Angelica is one of many in Dallas’ low-income population, and at age 13, she found out she was pregnant.
Now, five years later, Angelica has earned her high school diploma, an associate’s degree, and is working toward a nursing degree at the University of Texas at Arlington. Her son, Sebastian, is 4 years old and already learning to read.
She owes the success, in part, to the YWCA of Metropolitan Dallas.
“She should have been a statistic and so should Sebastian,” said YWCA CEO Jennifer Ware.
Angelica was part of the YWCA’s Nurse-Family Partnership program, which targets low-income, first-time mothers. The mom is partnered with a registered nurse from the YWCA staff, who guides the mother sometime within her first 26 weeks of pregnancy until the baby is 2 years old. During that time, the nurse makes more than 60 home visits, at first making sure the mother and baby are progressing healthily, and later moving the family toward self-sufficiency.
“We didn’t make Angelica who she is. She made herself who she is,” Ware said. “We just gave her all the tools, resources, and support to be able to do that, and that’s a little bit amazing.”
Ware has been with the organization since 2009, and from the start has been trying to get the word out about what it has to offer. Along with the Nurse-Family Partnership program, the YWCA supports Dallas women through its Women’s Health and Financial Empowerment programs.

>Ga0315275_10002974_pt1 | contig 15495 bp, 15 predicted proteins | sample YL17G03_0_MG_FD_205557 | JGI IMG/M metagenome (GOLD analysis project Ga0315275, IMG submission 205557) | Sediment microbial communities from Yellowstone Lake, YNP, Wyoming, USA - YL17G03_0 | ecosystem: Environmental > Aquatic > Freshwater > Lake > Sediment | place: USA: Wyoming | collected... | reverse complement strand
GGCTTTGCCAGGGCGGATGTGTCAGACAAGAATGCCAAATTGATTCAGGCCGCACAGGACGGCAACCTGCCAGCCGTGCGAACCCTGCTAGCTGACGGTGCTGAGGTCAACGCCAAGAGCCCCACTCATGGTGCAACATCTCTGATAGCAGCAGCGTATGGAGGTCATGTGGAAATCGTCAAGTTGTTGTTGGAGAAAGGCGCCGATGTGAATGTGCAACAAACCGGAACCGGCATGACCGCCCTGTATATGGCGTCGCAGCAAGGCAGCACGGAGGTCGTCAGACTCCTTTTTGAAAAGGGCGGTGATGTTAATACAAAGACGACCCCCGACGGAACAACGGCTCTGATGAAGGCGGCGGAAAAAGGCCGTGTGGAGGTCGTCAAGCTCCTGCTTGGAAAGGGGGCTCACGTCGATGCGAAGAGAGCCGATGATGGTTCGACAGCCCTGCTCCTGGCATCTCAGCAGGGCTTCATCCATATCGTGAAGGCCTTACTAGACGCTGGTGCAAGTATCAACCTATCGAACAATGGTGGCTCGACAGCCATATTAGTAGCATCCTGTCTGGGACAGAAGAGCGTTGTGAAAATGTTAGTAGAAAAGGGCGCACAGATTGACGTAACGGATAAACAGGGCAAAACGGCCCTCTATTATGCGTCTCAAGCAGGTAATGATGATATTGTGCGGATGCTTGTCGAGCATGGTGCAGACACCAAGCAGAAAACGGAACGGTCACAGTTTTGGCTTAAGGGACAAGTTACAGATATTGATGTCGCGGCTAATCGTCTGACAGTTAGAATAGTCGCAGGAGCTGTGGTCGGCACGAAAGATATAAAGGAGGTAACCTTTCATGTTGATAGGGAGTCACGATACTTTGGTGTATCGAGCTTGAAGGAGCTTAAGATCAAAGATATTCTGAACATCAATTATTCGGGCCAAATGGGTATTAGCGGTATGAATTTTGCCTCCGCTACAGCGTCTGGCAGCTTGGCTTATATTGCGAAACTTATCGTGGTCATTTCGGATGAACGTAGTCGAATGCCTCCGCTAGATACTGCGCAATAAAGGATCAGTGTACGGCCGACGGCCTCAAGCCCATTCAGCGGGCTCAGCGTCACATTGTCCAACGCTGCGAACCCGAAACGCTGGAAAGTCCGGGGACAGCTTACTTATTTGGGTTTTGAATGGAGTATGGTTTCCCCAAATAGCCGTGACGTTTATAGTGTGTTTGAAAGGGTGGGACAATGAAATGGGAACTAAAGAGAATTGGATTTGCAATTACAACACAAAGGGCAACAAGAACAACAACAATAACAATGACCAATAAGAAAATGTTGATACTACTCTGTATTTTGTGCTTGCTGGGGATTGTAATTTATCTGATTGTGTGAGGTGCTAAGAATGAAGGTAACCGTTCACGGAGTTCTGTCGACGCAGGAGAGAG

The Women’s Health program helps women who are uninsured or underinsured get mammograms, connect with healthcare professionals, and get funding to seek treatment if they are diagnosed with breast cancer, which has been the case with nine YWCA women in the past 16 months.
The Financial Empowerment program is the broadest of the three, and, among other things, includes a financial empowerment workshop series, individualized financial coaching, and a match savings program.
Stephany Coleman discovered the YWCA while looking for volunteer opportunities. She started out teaching the financial empowerment workshop and is now the YWCA’s financial education coordinator.
“You really get the chance to see people’s lives change,” Coleman said. “You see people grow, and I think you grow as well.”
The programs are offered at more than 20 nonprofit agencies in the area because of the lack of space at YWCA’s headquarters, which are tucked away in a 12-story office building.
The organization is working to establish its own space in the community. The building will include a roomy corporate office, training and coaching rooms, a computer lab with Internet access, and more.
“There are a few hurdles we’ve hit and we’re trying to figure out our strategy to get over that hurdle,” Ware said. “The best part is knowing that we’re all working together to help move women and families forward.”
This story appears in the August issue of Park Cities People, on stands now.